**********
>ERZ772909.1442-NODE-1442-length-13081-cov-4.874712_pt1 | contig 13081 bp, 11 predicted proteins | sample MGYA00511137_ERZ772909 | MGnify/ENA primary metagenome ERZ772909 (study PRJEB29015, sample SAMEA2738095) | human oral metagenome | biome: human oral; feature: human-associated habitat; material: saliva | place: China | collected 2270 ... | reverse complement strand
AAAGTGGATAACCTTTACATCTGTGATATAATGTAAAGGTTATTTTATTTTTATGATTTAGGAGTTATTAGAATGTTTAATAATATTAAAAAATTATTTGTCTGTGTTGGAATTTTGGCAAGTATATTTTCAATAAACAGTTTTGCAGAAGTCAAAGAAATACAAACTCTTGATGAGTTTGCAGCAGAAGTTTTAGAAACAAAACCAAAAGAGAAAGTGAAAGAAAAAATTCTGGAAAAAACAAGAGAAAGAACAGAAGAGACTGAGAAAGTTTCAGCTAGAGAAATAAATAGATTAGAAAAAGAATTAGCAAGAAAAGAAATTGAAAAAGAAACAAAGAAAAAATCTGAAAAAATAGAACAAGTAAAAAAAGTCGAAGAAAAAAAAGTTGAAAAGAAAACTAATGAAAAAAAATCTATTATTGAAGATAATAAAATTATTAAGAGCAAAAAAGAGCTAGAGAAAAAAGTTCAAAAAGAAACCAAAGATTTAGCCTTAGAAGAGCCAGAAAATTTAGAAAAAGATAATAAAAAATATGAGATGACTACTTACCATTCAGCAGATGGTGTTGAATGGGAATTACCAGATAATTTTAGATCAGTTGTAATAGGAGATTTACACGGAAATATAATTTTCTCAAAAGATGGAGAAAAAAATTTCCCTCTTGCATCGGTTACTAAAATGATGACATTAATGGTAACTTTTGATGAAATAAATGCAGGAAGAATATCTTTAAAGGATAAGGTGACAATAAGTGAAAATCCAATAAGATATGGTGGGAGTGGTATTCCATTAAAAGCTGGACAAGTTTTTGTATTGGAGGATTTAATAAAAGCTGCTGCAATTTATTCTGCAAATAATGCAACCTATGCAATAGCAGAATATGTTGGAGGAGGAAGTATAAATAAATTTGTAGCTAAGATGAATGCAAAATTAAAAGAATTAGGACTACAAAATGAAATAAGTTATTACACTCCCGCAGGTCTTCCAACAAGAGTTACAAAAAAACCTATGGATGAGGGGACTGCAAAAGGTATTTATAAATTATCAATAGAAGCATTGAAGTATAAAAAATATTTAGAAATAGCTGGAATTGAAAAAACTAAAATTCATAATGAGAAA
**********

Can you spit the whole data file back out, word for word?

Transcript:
>ERZ772909.1442-NODE-1442-length-13081-cov-4.874712_pt1 | contig 13081 bp, 11 predicted proteins | sample MGYA00511137_ERZ772909 | MGnify/ENA primary metagenome ERZ772909 (study PRJEB29015, sample SAMEA2738095) | human oral metagenome | biome: human oral; feature: human-associated habitat; material: saliva | place: China | collected 2270 ... | reverse complement strand
AAAGTGGATAACCTTTACATCTGTGATATAATGTAAAGGTTATTTTATTTTTATGATTTAGGAGTTATTAGAATGTTTAATAATATTAAAAAATTATTTGTCTGTGTTGGAATTTTGGCAAGTATATTTTCAATAAACAGTTTTGCAGAAGTCAAAGAAATACAAACTCTTGATGAGTTTGCAGCAGAAGTTTTAGAAACAAAACCAAAAGAGAAAGTGAAAGAAAAAATTCTGGAAAAAACAAGAGAAAGAACAGAAGAGACTGAGAAAGTTTCAGCTAGAGAAATAAATAGATTAGAAAAAGAATTAGCAAGAAAAGAAATTGAAAAAGAAACAAAGAAAAAATCTGAAAAAATAGAACAAGTAAAAAAAGTCGAAGAAAAAAAAGTTGAAAAGAAAACTAATGAAAAAAAATCTATTATTGAAGATAATAAAATTATTAAGAGCAAAAAAGAGCTAGAGAAAAAAGTTCAAAAAGAAACCAAAGATTTAGCCTTAGAAGAGCCAGAAAATTTAGAAAAAGATAATAAAAAATATGAGATGACTACTTACCATTCAGCAGATGGTGTTGAATGGGAATTACCAGATAATTTTAGATCAGTTGTAATAGGAGATTTACACGGAAATATAATTTTCTCAAAAGATGGAGAAAAAAATTTCCCTCTTGCATCGGTTACTAAAATGATGACATTAATGGTAACTTTTGATGAAATAAATGCAGGAAGAATATCTTTAAAGGATAAGGTGACAATAAGTGAAAATCCAATAAGATATGGTGGGAGTGGTATTCCATTAAAAGCTGGACAAGTTTTTGTATTGGAGGATTTAATAAAAGCTGCTGCAATTTATTCTGCAAATAATGCAACCTATGCAATAGCAGAATATGTTGGAGGAGGAAGTATAAATAAATTTGTAGCTAAGATGAATGCAAAATTAAAAGAATTAGGACTACAAAATGAAATAAGTTATTACACTCCCGCAGGTCTTCCAACAAGAGTTACAAAAAAACCTATGGATGAGGGGACTGCAAAAGGTATTTATAAATTATCAATAGAAGCATTGAAGTATAAAAAATATTTAGAAATAGCTGGAATTGAAAAAACTAAAATTCATAATGAGAAA